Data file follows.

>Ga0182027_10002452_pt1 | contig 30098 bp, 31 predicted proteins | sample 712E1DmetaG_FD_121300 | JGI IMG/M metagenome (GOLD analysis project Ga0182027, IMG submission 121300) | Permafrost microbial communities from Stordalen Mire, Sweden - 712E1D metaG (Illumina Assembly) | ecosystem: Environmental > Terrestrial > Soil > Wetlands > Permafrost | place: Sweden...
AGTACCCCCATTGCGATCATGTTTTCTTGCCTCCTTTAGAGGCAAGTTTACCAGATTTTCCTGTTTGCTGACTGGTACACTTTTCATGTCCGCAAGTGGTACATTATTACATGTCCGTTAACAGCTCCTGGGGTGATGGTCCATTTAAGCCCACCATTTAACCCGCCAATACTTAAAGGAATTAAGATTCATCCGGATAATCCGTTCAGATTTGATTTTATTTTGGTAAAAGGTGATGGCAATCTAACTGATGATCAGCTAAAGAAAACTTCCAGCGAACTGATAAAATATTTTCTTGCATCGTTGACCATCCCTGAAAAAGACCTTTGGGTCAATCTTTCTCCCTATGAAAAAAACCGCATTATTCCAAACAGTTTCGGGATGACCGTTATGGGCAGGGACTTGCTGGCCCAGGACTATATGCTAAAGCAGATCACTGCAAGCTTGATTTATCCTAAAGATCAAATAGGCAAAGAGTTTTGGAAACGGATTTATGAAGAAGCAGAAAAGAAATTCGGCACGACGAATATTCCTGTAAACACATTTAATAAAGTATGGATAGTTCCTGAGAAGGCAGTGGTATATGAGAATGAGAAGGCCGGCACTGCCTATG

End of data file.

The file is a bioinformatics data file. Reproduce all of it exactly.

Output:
>Ga0182027_10002452_pt1 | contig 30098 bp, 31 predicted proteins | sample 712E1DmetaG_FD_121300 | JGI IMG/M metagenome (GOLD analysis project Ga0182027, IMG submission 121300) | Permafrost microbial communities from Stordalen Mire, Sweden - 712E1D metaG (Illumina Assembly) | ecosystem: Environmental > Terrestrial > Soil > Wetlands > Permafrost | place: Sweden...
AGTACCCCCATTGCGATCATGTTTTCTTGCCTCCTTTAGAGGCAAGTTTACCAGATTTTCCTGTTTGCTGACTGGTACACTTTTCATGTCCGCAAGTGGTACATTATTACATGTCCGTTAACAGCTCCTGGGGTGATGGTCCATTTAAGCCCACCATTTAACCCGCCAATACTTAAAGGAATTAAGATTCATCCGGATAATCCGTTCAGATTTGATTTTATTTTGGTAAAAGGTGATGGCAATCTAACTGATGATCAGCTAAAGAAAACTTCCAGCGAACTGATAAAATATTTTCTTGCATCGTTGACCATCCCTGAAAAAGACCTTTGGGTCAATCTTTCTCCCTATGAAAAAAACCGCATTATTCCAAACAGTTTCGGGATGACCGTTATGGGCAGGGACTTGCTGGCCCAGGACTATATGCTAAAGCAGATCACTGCAAGCTTGATTTATCCTAAAGATCAAATAGGCAAAGAGTTTTGGAAACGGATTTATGAAGAAGCAGAAAAGAAATTCGGCACGACGAATATTCCTGTAAACACATTTAATAAAGTATGGATAGTTCCTGAGAAGGCAGTGGTATATGAGAATGAGAAGGCCGGCACTGCCTATG